The Indiana University Department of Music Theory is thrilled to share that Prof. Emeritus Robert S. Hatten (University of Texas, Austin) will be retuning to IU to present a lecture-recital. This year marks the 50th anniversary of Dr. Hatten’s arrival at Indiana University to begin his master’s degree in piano performance with Menahem Pressler. The lecture-recital is dedicated to his memory.
Robert S. Hatten, “The Expressive Interpretation of Texture in Bach’s Partita no. 4 in D Major, BWV 828”
Thursday, September 7, at 5:00 pm
Ford-Crawford Hall (2nd floor, Simon Music Center)
Bach published his six keyboard Partitas individually from 1726 to 1730 in Leipzig, then collectively in 1731 as his Opus 1 (and volume one of an eventual four-volume set, the Clavierübung) They present a wide-ranging synthesis of musical styles and textures, incorporating compositional strategies explored in his earlier, unpublished sets of six so-called “English” suites (after 1714, Weimar) and six “French” suites (c. 1722, Cöthen). The Partitas were sophisticated keyboard works in which Bach blended contrapuntal (learned) textures with homophonic (galant) textures to a far greater extent than ever before. And rather than consistent blends, we find a remarkable variety of textures in each movement, implying expressive motivations that far exceed the textbook assignment of a “single affect,” amounting to what one is tempted to call “developing textural variation.”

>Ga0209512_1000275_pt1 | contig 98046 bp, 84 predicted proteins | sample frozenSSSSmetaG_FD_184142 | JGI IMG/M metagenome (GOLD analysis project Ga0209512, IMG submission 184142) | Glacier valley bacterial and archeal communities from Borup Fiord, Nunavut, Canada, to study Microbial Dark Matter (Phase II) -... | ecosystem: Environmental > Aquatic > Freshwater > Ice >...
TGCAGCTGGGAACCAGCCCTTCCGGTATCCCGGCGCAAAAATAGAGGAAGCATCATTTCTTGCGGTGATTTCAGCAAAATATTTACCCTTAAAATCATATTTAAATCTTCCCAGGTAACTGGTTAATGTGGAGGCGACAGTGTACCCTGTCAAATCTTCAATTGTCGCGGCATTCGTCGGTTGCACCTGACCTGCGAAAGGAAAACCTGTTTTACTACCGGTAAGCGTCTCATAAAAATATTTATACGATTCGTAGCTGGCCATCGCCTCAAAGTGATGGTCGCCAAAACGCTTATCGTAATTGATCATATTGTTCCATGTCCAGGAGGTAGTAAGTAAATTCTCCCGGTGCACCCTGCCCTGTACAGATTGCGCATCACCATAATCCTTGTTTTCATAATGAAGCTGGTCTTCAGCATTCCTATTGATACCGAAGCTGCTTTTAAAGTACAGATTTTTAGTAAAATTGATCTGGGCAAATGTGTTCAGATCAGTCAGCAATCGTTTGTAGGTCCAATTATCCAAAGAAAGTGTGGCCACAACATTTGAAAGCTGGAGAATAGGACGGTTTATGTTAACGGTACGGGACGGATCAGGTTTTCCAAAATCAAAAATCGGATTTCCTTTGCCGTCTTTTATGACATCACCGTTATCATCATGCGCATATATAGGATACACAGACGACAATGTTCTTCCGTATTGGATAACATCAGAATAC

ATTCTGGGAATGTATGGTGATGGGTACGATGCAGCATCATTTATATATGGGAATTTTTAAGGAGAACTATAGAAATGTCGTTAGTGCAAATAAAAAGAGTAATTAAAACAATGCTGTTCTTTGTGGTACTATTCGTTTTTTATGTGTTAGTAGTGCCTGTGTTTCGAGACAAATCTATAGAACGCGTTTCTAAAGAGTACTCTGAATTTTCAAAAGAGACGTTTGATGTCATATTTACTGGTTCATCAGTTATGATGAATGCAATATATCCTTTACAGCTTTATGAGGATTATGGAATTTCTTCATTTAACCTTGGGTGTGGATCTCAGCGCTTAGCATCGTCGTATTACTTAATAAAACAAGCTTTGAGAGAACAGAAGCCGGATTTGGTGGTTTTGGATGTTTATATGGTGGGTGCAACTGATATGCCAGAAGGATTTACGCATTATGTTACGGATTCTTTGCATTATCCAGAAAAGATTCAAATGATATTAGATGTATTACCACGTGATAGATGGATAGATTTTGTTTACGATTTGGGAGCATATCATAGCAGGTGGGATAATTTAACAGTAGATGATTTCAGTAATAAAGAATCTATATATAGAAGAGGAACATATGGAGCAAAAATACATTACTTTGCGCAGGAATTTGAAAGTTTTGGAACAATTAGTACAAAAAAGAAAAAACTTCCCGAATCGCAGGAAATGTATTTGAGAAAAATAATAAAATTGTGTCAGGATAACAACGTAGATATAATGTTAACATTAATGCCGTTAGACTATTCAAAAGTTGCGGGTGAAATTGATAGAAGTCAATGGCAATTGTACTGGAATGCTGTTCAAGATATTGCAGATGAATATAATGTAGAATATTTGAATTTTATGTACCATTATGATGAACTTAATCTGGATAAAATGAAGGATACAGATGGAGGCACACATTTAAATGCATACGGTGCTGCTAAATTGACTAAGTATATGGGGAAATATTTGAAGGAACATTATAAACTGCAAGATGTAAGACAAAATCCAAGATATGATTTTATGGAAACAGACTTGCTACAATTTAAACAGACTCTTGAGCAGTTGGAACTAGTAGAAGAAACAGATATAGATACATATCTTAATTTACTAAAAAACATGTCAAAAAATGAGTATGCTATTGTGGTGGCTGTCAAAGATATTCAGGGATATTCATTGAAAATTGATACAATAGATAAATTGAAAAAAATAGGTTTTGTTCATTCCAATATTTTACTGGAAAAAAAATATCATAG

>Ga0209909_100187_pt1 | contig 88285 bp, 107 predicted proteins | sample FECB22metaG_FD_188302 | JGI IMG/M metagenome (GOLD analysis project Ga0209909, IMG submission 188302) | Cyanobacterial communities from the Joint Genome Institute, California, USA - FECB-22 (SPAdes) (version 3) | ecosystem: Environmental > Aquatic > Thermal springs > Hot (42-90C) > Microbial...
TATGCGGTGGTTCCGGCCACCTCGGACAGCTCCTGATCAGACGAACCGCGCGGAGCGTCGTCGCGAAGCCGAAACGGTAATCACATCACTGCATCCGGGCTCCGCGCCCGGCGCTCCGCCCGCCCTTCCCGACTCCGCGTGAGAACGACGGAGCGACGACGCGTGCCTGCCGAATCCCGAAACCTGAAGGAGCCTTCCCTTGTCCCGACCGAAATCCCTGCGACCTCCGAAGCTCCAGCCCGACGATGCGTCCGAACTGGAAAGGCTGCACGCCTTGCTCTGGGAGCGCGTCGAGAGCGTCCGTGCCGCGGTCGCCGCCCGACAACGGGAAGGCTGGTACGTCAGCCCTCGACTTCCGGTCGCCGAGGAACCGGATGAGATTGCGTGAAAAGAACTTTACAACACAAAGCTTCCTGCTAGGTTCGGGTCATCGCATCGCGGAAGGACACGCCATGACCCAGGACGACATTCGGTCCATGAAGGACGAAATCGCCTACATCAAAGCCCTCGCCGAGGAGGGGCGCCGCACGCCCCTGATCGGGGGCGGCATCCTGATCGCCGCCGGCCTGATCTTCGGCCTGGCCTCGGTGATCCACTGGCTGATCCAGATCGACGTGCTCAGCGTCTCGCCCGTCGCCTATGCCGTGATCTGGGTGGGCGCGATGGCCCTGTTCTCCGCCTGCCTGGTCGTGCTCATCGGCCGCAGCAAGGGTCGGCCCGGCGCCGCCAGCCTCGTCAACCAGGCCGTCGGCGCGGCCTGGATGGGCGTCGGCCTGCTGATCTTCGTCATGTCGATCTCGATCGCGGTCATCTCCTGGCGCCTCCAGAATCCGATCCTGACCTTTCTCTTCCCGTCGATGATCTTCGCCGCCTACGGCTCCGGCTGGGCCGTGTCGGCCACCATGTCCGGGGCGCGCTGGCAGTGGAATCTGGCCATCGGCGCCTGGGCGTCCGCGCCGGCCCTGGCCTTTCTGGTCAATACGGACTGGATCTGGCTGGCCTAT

I will demonstrate how dispositions of texture in selected dances from the Partita in D Major not only cue more immediate expressive meanings but also direct longer-range expressive trajectories, with implications for more nuanced performances. Along the way, I will present new ways to theorize musical texture with respect to gesture, topics, virtual agency, and emotion. I conclude with a performance (on the piano, without repeats) of the complete Partita.
ROBERT S. HATTEN is Professor Emeritus and Emeritus Holder of the Marlene and Morton Meyerson Professorship in Music at the Butler School of Music, The University of Texas at Austin, where he taught music theory from 2011 to 2022. He served on the theory faculty at Indiana University from 1999 to 2011, and received his doctorate in music theory at Indiana in 1982. Dr. Hatten has served as President of Society for Music Theory (2017-19) and President of the Semiotic Society of America (2008). His first book, Musical Meaning in Beethoven: Markedness, Correlation, and Interpretation (1994) was co-recipient in 1997 of the Wallace Berry Award from the Society for Music Theory. His second book, Interpreting Musical Gestures, Topics, and Tropes: Mozart, Beethoven, Schubert (2004) helped launch the book series “Musical Meaning and Interpretation” (Indiana University Press), for which he served as general editor until 2020, shepherding the publication of over 35 books by theorists and musicologists. His third book, A Theory of Virtual Agency for Western Art Music, appeared in the series in 2018. He is currently working on a book exploring textural innovations and their expressive roles in selected solo keyboard works of Bach, Haydn, Mozart, Beethoven, Schubert, Chopin, Schumann, and Brahms.